Mother-Daughter Conflict Illustrated in The Joy Luck Club Essay

649 Words 3 Pages
The book The Joy Luck Club is a novel written by Amy Tan, who is very famous in writing about mother-daughter relationships. There are four pairs of mothers and daughters whose stories are told in The Joy Luck Club. All of the mothers were born in China and came to America because of some kind of problem, but their daughters were born in the United States. Due to the fact that the daughters were born in the United States, they are extremely Americanized. Consequently, they do not value the Chinese heritage which their mothers valued dearly. As the daughters are growing up, this conflict between them increases. Suyuan Woo and her daughter, June or Jing-mei, two characters from the book, had major conflicts over the Chinese belief system of …show more content…
This is what Suyuan believed and lived by, whereas Jing-mei believed that she is an independent individual and is capable of making her own choices. Consequently, Jing-mei believed her mother was simply trying to push Jing-mei into someone she was not, and could never be.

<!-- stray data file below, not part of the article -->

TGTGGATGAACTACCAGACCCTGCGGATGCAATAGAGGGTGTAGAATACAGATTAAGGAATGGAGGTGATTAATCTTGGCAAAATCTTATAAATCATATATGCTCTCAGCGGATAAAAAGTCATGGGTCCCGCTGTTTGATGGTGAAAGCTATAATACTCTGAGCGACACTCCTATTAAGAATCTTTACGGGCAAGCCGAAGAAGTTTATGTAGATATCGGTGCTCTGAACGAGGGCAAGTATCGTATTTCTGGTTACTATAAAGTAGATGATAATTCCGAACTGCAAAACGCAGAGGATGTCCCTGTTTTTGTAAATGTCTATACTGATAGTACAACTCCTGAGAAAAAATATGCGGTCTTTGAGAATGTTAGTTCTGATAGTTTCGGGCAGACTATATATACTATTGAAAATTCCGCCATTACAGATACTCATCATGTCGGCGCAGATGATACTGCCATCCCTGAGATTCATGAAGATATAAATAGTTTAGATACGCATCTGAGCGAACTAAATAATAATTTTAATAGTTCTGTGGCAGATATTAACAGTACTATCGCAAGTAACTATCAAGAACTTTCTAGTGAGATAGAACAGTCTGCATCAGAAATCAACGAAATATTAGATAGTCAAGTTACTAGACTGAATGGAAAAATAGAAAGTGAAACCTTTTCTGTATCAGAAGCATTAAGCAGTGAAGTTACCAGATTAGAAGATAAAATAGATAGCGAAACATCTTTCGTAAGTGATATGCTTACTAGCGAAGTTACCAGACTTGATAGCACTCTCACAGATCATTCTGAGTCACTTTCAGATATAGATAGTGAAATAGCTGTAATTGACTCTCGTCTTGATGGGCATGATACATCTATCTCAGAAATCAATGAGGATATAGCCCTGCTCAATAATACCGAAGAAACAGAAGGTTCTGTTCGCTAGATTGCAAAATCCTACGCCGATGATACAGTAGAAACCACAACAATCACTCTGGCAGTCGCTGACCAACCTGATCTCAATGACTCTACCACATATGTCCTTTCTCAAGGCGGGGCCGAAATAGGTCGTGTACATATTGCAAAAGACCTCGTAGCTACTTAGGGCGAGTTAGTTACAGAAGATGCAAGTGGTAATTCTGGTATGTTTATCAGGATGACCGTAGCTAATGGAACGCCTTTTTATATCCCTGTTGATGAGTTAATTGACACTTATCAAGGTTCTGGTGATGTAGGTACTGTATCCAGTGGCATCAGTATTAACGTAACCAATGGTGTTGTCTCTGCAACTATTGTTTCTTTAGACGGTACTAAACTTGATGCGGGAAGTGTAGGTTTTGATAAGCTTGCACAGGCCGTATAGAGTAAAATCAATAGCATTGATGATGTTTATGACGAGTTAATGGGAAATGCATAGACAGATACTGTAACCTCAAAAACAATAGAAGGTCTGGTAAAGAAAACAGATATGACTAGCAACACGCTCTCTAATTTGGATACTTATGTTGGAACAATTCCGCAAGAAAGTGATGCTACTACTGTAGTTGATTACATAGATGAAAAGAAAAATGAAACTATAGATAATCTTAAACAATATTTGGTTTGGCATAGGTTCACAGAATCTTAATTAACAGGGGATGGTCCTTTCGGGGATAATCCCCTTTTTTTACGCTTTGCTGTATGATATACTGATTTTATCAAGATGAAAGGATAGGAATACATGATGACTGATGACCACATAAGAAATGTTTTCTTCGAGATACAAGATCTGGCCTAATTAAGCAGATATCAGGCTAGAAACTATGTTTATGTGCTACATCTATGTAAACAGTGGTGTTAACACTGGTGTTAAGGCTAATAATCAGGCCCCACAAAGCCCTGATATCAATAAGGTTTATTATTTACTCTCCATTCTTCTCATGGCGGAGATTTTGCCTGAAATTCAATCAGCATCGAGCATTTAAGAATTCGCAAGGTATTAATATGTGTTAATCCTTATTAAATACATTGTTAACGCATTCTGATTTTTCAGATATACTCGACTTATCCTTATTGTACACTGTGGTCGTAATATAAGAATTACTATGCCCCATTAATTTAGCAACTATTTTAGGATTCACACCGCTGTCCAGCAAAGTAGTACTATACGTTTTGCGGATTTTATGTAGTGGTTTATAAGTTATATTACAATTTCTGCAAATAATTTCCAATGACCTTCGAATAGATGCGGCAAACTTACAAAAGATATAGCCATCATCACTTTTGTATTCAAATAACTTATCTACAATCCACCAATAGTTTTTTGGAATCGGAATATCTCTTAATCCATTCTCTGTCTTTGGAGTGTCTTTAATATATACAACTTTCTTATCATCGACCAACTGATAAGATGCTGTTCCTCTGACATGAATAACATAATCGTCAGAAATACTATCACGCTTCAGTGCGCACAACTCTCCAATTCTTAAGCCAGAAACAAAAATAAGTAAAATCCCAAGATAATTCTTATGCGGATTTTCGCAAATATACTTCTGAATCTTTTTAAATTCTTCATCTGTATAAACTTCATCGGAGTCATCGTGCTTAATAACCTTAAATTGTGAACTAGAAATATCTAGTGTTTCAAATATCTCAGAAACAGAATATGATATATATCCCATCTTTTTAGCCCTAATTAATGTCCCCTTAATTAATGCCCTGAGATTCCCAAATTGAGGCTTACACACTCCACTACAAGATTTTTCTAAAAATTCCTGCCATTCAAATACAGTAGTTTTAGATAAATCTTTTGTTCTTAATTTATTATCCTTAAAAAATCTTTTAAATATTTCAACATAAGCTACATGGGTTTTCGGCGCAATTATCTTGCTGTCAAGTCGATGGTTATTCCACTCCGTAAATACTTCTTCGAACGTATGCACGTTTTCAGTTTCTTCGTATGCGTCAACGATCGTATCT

Another conflict that arises from Confucianism is when Jing-mei was told to go back to China and tell her half-sisters about their mother. She said “‘what will I say? What can I tell them about my mother? I don’t know anything.’” (Tan 31). In Confucianism, very little of tradition is explicitly told from mothers to daughters in the form of text. Ritual actions are supposed to be observed, absorbed and understood in order to be preserved and handed down for posterity. But Jing-mei, who grew up in America, did not have a sense of following the tradition her mother brought to America, or rather considered the Chinese tradition to be eccentric.
Suyuan had left twin daughters in China when she was fleeing from the Japanese army during the war. They were mentioned many times in the book, but we never knew what happened to them until the very end of the novel. During times of conflict with her mother, Jing-mei would bring up what might have happened with the twin sisters—death. “‘I wish I were dead! Like them!” (Tan 153). However, in the Chinese culture and according to how Suyuan lived, it is taboo to mention the death of anyone,
Open Document